In the past several years, we’ve seen dramatic screen revisions of that virginal, saintly image. The 2016 film “A Quiet Passion” depicted the poet as very ambitious and sometimes petulant: At one point, her father complains that a plate is dirty, so she smashes it on the floor. This year came Molly Shannon’s portrayal in the comedy “Wild Nights With Emily” — a fun-loving eccentric who pursued a passionate affair with her sister-in-law, Susan. And now, most extravagantly, there’s the thoroughly modern Emily of Apple TV Plus’s new streaming series, “Dickinson.” Played by Hailee Steinfeld, she is magnetic and rebellious. She takes opium and dresses like a man to sneak into a lecture on volcanoes. She twerks at wild literary fetes, set to a soundtrack by Billie Eilish and Lizzo.
Some of these updates reflect changing literary scholarship — drawing, for example, on the research of Martha Nell Smith, who used computer imaging and infrared technology to reveal that Susan’s name had been crossed or cut out from many of Dickinson’s letters and poems. But these repeated revisions also stem from a deeper desire: We want the poet’s life to reflect our contemporary values. Her ideas resonate with us so strongly that we want to imagine a more relatable Emily, one we would understand, like and befriend if we met her today. Her poetry, which navigates the syntax and metaphysics of death and immortality, transcends its moment. Shouldn’t the poet?
While experts still debate whether, and how badly, she wanted to publish in her lifetime, “Dickinson,” like “A Quiet Passion,” comes down firmly on the side of believing that Emily actively sought fame. In the series, she fights with her father, who fears she will besmirch the family reputation, about this desire; she even persuades her brother to submit one of her poems under his name for a poetry contest. This modernized Emily struggles against patriarchal authority to share her work and take her rightful place in the literary canon. She’s a role model for our “Lean In” moment, which celebrates female aspirations and encourages women to be more openly demanding in their artistic and professional pursuits.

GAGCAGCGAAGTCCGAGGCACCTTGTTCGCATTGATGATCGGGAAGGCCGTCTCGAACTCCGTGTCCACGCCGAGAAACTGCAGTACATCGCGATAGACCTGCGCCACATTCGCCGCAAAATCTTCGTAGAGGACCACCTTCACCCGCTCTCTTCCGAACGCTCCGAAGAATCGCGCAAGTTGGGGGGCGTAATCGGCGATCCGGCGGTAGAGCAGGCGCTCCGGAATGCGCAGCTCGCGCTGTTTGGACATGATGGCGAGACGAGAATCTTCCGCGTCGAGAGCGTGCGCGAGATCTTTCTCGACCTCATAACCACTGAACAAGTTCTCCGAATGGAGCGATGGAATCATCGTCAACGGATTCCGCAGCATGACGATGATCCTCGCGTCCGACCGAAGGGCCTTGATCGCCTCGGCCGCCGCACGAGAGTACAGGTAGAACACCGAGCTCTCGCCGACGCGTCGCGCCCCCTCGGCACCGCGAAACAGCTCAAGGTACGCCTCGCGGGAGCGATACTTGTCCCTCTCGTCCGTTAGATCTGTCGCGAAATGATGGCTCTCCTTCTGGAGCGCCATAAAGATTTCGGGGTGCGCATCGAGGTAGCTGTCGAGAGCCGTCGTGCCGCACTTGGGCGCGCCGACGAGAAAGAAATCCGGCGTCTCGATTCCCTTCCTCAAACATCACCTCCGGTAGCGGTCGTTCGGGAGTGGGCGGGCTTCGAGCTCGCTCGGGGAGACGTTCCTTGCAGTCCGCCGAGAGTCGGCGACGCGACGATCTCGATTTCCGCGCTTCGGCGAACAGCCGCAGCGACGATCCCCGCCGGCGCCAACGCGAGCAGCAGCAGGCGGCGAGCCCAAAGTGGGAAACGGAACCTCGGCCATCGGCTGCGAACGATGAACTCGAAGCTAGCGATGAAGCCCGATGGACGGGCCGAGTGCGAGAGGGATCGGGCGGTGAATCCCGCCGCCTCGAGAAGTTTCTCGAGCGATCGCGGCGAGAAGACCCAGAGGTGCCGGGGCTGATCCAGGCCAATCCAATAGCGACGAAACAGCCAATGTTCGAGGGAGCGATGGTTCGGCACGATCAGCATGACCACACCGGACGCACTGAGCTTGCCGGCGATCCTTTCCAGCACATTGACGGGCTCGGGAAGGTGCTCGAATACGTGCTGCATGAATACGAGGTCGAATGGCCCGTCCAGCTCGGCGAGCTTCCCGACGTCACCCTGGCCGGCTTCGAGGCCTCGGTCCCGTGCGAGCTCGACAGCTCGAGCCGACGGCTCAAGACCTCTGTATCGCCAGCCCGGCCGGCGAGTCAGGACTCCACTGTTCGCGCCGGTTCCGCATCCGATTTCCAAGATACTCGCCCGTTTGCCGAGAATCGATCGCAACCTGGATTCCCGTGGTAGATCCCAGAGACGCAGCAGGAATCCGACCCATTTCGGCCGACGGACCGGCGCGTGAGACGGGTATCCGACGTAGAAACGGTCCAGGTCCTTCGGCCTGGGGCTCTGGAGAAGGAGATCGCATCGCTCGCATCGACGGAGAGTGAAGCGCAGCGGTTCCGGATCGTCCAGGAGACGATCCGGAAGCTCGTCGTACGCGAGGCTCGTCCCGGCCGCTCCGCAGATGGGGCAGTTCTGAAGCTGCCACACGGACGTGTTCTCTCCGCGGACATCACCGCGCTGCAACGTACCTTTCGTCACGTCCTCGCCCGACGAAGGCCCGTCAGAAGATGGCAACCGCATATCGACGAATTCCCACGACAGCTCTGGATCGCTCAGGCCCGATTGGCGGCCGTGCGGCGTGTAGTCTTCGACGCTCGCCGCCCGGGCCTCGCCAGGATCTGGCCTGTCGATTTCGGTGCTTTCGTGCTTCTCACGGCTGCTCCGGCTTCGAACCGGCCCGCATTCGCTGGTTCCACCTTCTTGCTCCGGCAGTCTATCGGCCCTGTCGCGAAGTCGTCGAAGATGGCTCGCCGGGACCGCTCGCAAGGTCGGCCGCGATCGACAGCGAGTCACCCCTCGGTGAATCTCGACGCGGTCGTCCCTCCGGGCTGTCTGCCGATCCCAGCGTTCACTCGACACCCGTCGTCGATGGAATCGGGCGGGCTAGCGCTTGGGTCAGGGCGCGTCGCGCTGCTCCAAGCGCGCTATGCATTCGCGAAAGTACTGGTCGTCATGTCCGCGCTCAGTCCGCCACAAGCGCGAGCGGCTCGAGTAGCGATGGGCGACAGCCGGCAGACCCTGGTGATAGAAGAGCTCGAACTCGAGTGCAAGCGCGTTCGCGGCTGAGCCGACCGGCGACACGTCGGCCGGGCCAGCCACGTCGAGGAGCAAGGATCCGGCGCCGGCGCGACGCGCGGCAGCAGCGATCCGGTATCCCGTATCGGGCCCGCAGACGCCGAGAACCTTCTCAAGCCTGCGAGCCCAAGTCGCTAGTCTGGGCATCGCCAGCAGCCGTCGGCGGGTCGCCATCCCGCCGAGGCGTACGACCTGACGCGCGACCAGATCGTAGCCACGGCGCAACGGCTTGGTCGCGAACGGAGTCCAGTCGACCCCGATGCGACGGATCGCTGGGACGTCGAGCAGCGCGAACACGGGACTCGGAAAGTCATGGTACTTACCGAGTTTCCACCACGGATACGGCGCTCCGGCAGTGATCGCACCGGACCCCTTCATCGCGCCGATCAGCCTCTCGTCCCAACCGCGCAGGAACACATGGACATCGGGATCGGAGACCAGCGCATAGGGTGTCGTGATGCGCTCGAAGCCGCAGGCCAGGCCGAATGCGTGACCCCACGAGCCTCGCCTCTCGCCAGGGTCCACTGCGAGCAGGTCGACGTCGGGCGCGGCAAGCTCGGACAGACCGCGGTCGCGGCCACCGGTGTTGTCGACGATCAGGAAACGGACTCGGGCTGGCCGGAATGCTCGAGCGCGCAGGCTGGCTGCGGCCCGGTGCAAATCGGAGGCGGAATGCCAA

This new Emily is also more progressive in other ways, speaking about race, gender and privilege in a vocabulary more suited to the 21st century than the 19th. In one scene, she argues that her amateur production of “Othello” should cast a black actor in the title role. In another, she blurts out that she feels like a slave because her father prohibits her from publishing her poetry. In reality, Dickinson came from immense privilege — her family members were major members of, and contributors to, the Whig Party — and some maintain that her poetry reflects those politics, often assuming “an aristocratic language of rank, royalty, and hereditary privilege,” according to Northwestern University professor Betsy Erkkila. The show’s clumsier and more didactic political moments seem less rooted in historical fact than our contemporary yearnings: We want to believe that a poet who was aesthetically radical would have convictions about social justice that set her apart from her peers.